No one quite believes the government’s estimate of how much cutting and then
reinstating the VAT rate from 17.5% to 15% and then back. And if they don’t it’s
due in no small part to Derek Allen.
Derek Allen is the indominatable director of tax at ICAS who has made it his
job to let the world and the profession know that the government sums on VAT
don’t add up.
It goes like this. During last year’s pre-Budget report, the VAT rate was
slashed as part of a fiscal stimulus to get the economy going in the face of a
Suddenly everyone was working with new numbers. But government said dealing
with a new rate would cost £175m to implement and then around £125m to
It seems few are convinced of this and Allen has made it plain why. Speaking
to Accountancy Age last week, he said that members of ICAS’ specialist
VAT committee had polled clients and found the average cost of implementation
was £500. Extrapolate that number and you have a nationwide cost of around £850m
to put the cut in place. Assuming that reversing the cut will cost more puts a
price tag on going back to 17.5% of almost £1bn for UK business.
Wild sums? Allen thinks not. He says: ‘The government has placed a lower
figure on the cost to reinstate the rate due to businesses being familiar with
‘This cost has got to be higher due to the need to reprice goods and
In other words, government or more specifically the Treasury simply
hasn’t faced up to the true cost. This will in itself undermine the fiscal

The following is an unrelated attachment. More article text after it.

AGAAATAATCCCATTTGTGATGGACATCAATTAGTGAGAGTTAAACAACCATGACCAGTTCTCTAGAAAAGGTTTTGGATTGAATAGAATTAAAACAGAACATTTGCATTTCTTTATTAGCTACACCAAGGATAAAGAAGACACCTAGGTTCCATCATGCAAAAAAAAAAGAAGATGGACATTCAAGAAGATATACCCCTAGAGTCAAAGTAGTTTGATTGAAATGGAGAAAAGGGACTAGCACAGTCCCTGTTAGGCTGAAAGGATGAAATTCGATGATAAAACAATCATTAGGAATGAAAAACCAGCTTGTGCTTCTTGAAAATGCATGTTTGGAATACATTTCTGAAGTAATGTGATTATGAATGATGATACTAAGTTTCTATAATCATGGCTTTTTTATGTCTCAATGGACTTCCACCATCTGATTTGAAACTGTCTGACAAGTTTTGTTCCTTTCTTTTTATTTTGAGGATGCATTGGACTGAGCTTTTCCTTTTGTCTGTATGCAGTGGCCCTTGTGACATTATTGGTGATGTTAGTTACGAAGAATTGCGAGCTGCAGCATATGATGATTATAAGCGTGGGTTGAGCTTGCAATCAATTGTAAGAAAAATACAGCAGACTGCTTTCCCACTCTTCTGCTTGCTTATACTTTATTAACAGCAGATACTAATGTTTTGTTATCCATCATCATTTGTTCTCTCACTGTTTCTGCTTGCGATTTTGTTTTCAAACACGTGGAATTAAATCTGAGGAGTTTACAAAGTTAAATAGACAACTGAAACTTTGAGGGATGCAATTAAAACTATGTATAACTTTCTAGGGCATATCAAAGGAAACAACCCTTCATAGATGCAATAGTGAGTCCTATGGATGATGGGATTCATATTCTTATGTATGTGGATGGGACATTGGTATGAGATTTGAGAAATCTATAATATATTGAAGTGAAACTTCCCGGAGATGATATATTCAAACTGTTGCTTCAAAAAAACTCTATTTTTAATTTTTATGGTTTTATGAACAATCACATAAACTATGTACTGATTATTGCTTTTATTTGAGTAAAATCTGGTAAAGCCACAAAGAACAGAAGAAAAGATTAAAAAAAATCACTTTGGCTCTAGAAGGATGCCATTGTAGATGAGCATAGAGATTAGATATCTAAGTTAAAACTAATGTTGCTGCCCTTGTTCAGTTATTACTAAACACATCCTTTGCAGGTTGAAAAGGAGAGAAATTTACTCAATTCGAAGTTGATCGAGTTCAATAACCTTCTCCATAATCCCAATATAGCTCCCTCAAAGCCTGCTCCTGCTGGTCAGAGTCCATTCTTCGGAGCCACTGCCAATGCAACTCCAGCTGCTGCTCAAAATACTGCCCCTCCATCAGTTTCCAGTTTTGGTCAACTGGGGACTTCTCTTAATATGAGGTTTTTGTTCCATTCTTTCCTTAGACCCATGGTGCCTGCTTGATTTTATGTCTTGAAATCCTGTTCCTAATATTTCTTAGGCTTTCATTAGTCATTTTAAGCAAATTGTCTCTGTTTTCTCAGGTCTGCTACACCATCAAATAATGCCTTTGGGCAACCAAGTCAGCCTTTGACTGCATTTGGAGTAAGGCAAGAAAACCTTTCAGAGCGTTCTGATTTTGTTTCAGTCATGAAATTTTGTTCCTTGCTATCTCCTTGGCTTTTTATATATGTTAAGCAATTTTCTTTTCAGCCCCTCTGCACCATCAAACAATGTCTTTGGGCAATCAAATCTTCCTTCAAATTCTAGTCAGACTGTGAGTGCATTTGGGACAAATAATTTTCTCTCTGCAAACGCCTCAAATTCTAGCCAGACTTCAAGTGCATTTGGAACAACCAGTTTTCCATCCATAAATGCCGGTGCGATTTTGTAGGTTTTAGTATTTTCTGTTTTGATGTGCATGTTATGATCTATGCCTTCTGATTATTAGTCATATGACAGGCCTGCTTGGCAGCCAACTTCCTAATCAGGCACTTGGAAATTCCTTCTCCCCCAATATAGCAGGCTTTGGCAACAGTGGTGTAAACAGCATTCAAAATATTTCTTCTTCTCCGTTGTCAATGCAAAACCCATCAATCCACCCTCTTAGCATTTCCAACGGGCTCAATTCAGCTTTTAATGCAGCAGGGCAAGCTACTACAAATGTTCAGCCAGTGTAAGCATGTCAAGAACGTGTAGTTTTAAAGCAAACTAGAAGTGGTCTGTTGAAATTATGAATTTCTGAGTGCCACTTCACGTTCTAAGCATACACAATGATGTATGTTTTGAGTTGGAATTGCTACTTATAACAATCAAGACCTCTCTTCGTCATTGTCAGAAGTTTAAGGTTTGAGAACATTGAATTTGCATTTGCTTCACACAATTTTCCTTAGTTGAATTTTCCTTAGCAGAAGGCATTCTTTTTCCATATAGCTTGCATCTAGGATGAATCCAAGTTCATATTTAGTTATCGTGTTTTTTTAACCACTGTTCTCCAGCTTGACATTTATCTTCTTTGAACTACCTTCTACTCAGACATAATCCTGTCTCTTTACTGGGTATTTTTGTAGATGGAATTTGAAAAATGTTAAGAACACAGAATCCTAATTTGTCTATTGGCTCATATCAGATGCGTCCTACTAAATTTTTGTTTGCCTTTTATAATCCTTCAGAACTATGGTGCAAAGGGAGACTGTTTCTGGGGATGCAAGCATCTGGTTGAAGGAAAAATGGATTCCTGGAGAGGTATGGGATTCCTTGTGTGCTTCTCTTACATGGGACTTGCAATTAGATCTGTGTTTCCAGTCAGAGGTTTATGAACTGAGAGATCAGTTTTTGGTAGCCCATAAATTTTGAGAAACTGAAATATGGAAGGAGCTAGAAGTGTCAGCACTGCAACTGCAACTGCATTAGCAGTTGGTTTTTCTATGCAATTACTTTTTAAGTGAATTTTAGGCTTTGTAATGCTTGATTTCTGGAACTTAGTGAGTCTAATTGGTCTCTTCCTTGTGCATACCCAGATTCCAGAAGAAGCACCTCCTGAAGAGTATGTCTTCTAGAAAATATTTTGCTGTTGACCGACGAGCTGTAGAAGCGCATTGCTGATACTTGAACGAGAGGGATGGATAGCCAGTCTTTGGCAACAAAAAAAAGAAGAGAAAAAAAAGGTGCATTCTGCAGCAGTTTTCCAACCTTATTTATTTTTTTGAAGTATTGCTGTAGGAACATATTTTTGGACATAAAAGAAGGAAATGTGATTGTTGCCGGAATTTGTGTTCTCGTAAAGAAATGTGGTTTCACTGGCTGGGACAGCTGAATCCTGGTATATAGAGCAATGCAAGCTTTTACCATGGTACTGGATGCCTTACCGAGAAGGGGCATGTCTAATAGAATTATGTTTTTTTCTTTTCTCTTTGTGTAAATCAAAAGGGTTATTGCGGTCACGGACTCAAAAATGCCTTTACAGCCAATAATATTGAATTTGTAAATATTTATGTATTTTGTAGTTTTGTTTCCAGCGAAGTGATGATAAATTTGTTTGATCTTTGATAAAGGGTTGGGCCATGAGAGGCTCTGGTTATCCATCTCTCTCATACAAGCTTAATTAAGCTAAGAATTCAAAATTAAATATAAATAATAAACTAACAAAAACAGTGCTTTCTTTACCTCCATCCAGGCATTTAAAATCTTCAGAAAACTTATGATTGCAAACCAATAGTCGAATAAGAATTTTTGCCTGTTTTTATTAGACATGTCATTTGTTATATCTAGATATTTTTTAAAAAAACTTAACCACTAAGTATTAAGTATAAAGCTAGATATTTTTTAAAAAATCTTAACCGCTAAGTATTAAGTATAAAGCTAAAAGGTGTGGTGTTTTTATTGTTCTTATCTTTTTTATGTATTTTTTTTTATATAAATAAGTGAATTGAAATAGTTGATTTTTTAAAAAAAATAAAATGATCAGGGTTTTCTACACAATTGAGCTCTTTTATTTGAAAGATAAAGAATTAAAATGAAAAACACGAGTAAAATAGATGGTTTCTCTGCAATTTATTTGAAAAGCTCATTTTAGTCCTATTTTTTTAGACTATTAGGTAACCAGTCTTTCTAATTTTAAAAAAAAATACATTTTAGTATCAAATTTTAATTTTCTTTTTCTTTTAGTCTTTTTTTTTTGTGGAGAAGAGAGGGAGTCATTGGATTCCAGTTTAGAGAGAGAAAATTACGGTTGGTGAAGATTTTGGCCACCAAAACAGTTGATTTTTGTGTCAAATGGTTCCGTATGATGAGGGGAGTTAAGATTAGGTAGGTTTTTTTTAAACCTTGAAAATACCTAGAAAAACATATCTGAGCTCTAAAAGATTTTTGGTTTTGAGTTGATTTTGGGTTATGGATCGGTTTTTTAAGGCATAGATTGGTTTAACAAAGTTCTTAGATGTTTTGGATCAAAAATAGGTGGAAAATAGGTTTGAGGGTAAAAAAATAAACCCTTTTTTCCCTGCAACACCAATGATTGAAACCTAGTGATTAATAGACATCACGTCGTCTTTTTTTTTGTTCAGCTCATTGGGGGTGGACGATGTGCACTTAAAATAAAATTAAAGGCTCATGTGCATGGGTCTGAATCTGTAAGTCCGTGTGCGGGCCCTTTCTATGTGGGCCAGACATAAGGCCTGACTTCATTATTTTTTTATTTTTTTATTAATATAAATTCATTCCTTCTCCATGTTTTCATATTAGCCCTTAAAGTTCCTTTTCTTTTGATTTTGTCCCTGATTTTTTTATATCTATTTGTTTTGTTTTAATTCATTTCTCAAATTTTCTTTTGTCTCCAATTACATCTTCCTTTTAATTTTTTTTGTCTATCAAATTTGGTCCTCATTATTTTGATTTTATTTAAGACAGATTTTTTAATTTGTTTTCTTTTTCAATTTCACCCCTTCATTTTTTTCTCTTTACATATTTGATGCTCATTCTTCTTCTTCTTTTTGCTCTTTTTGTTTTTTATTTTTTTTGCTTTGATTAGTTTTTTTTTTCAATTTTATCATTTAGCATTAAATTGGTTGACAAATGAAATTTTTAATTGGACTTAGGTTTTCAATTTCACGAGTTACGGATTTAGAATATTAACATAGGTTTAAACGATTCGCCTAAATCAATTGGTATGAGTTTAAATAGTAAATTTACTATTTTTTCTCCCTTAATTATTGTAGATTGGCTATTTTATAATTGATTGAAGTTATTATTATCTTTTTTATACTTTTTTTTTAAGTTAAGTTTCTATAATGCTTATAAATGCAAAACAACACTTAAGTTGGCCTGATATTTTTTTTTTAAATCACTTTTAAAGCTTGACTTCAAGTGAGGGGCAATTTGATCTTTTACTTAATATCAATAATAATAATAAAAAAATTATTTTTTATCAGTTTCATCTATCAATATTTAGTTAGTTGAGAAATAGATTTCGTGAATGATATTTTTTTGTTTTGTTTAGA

stimulus intended by the measure, though it is hard to estimate by how much. It
will also diminish the reputation of the Treasury and its management of the
economy in the eyes of the profession. Allen, along with his ICAS colleagues,
has opened up a can of worms.
Allen is a former tax inspector whose stature makes for an imposing presence
in a room. He joined the taxman after spending some years studying bacteriology.
From the taxman he joined Arthur Anderson and from there he went on to ICAS,
where he became director of tax in 1989.
What happens next?
Allen will no doubt stand by his numbers, which might bring a little tension
to some of his work. Allen is a member of HMRC’s joint VAT consultative
committee, the self-assessment committee, the HMRC powers committee and the
Working Together Group.
That last group is certainly ironic. If HMRC was working together with the
profession, it would surely have asked the professionals on its own committee
what effect the VAT cut would have.
Could that make Allen’s appearances at the next meeting a little
uncomfortable? It’s possible, if the HMRC officers he meets contributed to the
government’s VAT calculations. If, on the other hand, the Treasury went it alone
on the numbers, they might find it easy to distance themselves from the
estimates. Those on the VAT group might even remark: ‘If only the Treasury had
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